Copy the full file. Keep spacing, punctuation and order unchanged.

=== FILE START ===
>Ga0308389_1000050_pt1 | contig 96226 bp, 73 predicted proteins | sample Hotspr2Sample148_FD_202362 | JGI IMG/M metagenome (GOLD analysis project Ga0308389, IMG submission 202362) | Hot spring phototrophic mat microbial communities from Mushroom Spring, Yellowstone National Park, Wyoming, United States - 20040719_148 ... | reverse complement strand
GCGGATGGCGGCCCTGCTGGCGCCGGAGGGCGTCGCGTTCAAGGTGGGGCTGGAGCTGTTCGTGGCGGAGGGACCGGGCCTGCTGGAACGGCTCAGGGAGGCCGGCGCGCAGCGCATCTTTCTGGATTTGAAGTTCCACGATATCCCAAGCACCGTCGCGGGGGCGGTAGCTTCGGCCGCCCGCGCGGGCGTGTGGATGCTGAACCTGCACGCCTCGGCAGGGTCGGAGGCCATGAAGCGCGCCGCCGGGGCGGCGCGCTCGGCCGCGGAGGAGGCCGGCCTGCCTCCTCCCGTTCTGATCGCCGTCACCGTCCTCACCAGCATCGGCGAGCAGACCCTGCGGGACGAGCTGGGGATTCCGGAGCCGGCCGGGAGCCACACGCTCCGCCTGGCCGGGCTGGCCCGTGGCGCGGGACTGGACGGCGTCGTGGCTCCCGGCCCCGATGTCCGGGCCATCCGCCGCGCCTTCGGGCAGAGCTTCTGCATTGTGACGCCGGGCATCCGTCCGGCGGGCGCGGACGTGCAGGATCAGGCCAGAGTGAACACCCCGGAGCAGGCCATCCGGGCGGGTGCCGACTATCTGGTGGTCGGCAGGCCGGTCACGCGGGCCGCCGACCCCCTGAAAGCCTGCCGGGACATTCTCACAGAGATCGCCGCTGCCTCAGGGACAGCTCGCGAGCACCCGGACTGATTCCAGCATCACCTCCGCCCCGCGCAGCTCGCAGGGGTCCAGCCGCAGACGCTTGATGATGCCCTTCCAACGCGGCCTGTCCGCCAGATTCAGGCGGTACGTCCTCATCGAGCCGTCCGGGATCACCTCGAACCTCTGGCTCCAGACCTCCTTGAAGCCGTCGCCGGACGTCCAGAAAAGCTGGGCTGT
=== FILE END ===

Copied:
>Ga0308389_1000050_pt1 | contig 96226 bp, 73 predicted proteins | sample Hotspr2Sample148_FD_202362 | JGI IMG/M metagenome (GOLD analysis project Ga0308389, IMG submission 202362) | Hot spring phototrophic mat microbial communities from Mushroom Spring, Yellowstone National Park, Wyoming, United States - 20040719_148 ... | reverse complement strand
GCGGATGGCGGCCCTGCTGGCGCCGGAGGGCGTCGCGTTCAAGGTGGGGCTGGAGCTGTTCGTGGCGGAGGGACCGGGCCTGCTGGAACGGCTCAGGGAGGCCGGCGCGCAGCGCATCTTTCTGGATTTGAAGTTCCACGATATCCCAAGCACCGTCGCGGGGGCGGTAGCTTCGGCCGCCCGCGCGGGCGTGTGGATGCTGAACCTGCACGCCTCGGCAGGGTCGGAGGCCATGAAGCGCGCCGCCGGGGCGGCGCGCTCGGCCGCGGAGGAGGCCGGCCTGCCTCCTCCCGTTCTGATCGCCGTCACCGTCCTCACCAGCATCGGCGAGCAGACCCTGCGGGACGAGCTGGGGATTCCGGAGCCGGCCGGGAGCCACACGCTCCGCCTGGCCGGGCTGGCCCGTGGCGCGGGACTGGACGGCGTCGTGGCTCCCGGCCCCGATGTCCGGGCCATCCGCCGCGCCTTCGGGCAGAGCTTCTGCATTGTGACGCCGGGCATCCGTCCGGCGGGCGCGGACGTGCAGGATCAGGCCAGAGTGAACACCCCGGAGCAGGCCATCCGGGCGGGTGCCGACTATCTGGTGGTCGGCAGGCCGGTCACGCGGGCCGCCGACCCCCTGAAAGCCTGCCGGGACATTCTCACAGAGATCGCCGCTGCCTCAGGGACAGCTCGCGAGCACCCGGACTGATTCCAGCATCACCTCCGCCCCGCGCAGCTCGCAGGGGTCCAGCCGCAGACGCTTGATGATGCCCTTCCAACGCGGCCTGTCCGCCAGATTCAGGCGGTACGTCCTCATCGAGCCGTCCGGGATCACCTCGAACCTCTGGCTCCAGACCTCCTTGAAGCCGTCGCCGGACGTCCAGAAAAGCTGGGCTGT